By any metric you look at, software as a service (SaaS) companies are booming.

SaaS IPO’s are happening at a torrid pace, revenue per employee at top SaaS companies has eclipsed $200,000, and the SaaS market as a whole is expected to see a compound annual growth rate of 21% over the next four years.

If you want a more tangible example, just consider the Salesforce Tower in San Francisco. Yep, that’s a SaaS company that built the tallest building west of the Mississippi.

Part of the reason that SaaS companies are so successful lies in the fact that they have an advantageous business model in which revenue is collected on a monthly basis. But, you can’t just snap your fingers and build a company with a predictable revenue stream that grows in perpetuity.

To succeed in the world of SaaS, you have to meticulously monitor your key growth metrics.

That being the case, SaaS leaders are borderline obsessive about tracking their growth. They also tend to be open about sharing their best practices for increasing growth, which is great for the community as a whole (side note: we’ve seen this play true as SaaS founders have been some of the most transparent on our growth podcast Scale or Die).

The industry leaders use software dashboard such as ProfitWell, Chartmogul, and Baremetrics to track their numbers, and every other SaaS company would do well to follow their lead.

Monitoring SaaS growth metrics is important because these companies are like sharks — if they stop moving forward, they die. This is true of all companies to a certain extent, but it’s even more critical that a SaaS company grow quickly. The SaaS world is ultra-competitive, and it’s the fastest growing companies that end up dominating the market. Therefore, keeping your monthly recurring revenue growing faster than your churn is critical.

If you want to win your market, here are the SaaS growth metrics for startups that you need to monitor and optimize:


While tracking important metrics can be complicated, some aspects of the process are not rocket science. For instance, we all know that churn is really bad.

But what exactly is churn? Most of the times, churn refers to user churn (or customer churn):

User Churn: the number or percentage of customers who stop using your services within a given time period.

But churn can also be calculated as revenue churn:

Revenue churn: the revenue lost from customers who stop using your services during a given time period.

Churn is an especially crucial metric in SaaS because high churn will crush a business where a high number of customers renew their contracts on a monthly or yearly basis. If your churn is too high, you need to figure out why and stop the bleeding immediately.

If you can stop churn, you create breathing room.

And while it’s seemingly straightforward advice, diagnosing churn can prove to be a complex problem. Customers could be leaving for any number of reasons, but special attention should be paid to customer service and product. If you’re not surveying your customers or building for their needs, you could be losing them.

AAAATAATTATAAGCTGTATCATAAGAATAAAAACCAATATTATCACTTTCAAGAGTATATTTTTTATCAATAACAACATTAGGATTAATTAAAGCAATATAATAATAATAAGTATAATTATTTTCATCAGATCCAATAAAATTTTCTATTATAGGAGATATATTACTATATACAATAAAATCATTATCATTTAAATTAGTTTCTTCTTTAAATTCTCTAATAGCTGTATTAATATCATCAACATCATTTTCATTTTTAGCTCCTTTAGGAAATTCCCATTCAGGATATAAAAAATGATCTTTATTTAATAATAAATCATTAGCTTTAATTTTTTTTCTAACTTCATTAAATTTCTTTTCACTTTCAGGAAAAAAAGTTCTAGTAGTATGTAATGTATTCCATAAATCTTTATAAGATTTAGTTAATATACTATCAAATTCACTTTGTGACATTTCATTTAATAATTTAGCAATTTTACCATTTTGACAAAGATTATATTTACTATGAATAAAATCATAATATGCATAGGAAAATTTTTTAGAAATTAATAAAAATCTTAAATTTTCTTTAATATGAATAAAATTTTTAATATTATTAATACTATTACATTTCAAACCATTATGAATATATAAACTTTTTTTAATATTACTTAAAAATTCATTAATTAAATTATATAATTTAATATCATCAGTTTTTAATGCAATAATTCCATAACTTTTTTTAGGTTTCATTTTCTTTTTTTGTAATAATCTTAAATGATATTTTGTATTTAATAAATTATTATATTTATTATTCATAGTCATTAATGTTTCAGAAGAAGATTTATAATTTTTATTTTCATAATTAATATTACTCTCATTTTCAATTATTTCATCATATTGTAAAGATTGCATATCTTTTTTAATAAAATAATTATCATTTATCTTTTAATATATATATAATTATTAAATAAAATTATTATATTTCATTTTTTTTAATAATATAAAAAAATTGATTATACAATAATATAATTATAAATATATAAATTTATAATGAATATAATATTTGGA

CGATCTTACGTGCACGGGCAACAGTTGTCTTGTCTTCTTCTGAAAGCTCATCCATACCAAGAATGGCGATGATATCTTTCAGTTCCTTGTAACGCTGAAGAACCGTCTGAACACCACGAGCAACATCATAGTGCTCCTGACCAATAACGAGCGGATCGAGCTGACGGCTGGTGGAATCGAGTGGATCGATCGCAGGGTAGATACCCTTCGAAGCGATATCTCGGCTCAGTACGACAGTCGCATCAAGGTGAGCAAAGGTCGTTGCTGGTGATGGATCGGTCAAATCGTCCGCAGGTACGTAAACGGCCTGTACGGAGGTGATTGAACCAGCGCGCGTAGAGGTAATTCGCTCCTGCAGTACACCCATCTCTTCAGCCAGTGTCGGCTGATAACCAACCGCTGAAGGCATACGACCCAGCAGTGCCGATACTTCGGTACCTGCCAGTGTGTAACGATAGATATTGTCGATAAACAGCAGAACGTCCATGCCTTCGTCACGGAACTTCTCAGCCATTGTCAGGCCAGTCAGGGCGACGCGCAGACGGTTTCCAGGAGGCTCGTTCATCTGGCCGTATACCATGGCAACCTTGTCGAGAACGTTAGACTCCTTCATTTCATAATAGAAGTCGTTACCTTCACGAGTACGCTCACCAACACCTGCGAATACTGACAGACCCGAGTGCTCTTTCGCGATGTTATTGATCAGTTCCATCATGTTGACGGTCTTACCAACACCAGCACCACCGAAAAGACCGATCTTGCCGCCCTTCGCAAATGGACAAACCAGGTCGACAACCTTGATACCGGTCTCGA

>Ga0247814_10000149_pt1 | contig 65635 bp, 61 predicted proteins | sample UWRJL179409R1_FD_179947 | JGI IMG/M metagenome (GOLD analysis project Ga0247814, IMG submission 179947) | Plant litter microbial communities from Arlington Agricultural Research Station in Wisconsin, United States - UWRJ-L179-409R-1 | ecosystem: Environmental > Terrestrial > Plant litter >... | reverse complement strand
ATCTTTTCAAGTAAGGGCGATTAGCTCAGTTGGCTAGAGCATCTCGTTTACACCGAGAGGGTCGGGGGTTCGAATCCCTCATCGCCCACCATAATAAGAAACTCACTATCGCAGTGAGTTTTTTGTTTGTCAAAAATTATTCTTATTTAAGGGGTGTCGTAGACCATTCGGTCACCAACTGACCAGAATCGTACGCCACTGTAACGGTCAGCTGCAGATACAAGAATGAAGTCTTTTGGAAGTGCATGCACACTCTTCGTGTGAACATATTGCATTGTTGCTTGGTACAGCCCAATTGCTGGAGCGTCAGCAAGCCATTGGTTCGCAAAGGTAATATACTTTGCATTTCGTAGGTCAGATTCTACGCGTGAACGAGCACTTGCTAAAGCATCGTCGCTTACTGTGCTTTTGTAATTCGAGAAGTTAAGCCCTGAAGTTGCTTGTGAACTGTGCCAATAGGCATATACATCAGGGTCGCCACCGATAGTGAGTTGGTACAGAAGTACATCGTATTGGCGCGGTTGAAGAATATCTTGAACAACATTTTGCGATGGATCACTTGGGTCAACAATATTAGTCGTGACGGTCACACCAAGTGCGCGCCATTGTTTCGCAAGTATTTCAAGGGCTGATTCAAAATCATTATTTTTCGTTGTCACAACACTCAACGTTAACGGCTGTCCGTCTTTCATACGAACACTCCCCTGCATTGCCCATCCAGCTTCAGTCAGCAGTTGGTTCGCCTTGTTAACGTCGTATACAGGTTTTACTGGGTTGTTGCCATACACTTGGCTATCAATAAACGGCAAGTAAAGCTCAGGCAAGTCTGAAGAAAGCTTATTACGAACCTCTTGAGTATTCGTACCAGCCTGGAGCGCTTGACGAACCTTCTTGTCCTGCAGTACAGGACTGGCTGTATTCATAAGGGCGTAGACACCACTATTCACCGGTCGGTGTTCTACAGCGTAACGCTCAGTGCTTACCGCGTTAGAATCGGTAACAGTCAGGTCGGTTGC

As touched on above, if your churn is rising faster than you are gaining new business, that’s the death knell for a SaaS company.

“Reducing our churn was the biggest lesson that was hammered upon us during our time at Y Combinator. As direct response marketers, we’d mastered the art of paid traffic, but we were failing to see the disastrous effect churn would have for the longevity of our business.”Chris Hull, Co-founder of Proof

Churn rate targets will differ based on the age, size, and industry of your company. For instance, it’s normal for an early stage startup to have higher churn (10-20% range) as they focus on finding Product-Market fit and figuring out how to get their business off the ground.

And in terms of size and industry, more upmarket companies will generally aim for a lower churn rate (when you have fewer customers with bigger contracts — as a percentage, churn should be lower).

But generally, a good industry-agnostic rule of thumb is to aim for a maximum of 5-7% annual churn. Watch this churn target closely — its importance can’t be overemphasized. If you can make shifts to improve customer retention, you’re on the road to SaaS success.


CAC is a metric meticulously tracked by SaaS growth marketers.

Customer acquisition cost (CAC): It’s the best measurement of how much it costs in marketing and advertising dollars to gain a new customer.

Source: Intercom

The lower your CAC, the more money you have to invest in other aspects of your business — such as hiring awesome team members, buying a nap pod, or investing in new product development.

All jokes aside, CAC is an important number. But why?

If you’re spending more to acquire a customer than they are worth, you won’t be around for the long term. It’s like buying a house you can’t afford.

Sure, you might be able to do it — and maybe you can keep up the payments for a while — but eventually, you won’t be able to make payments, and you’ll lose the house. The same principle applies to customer acquisition.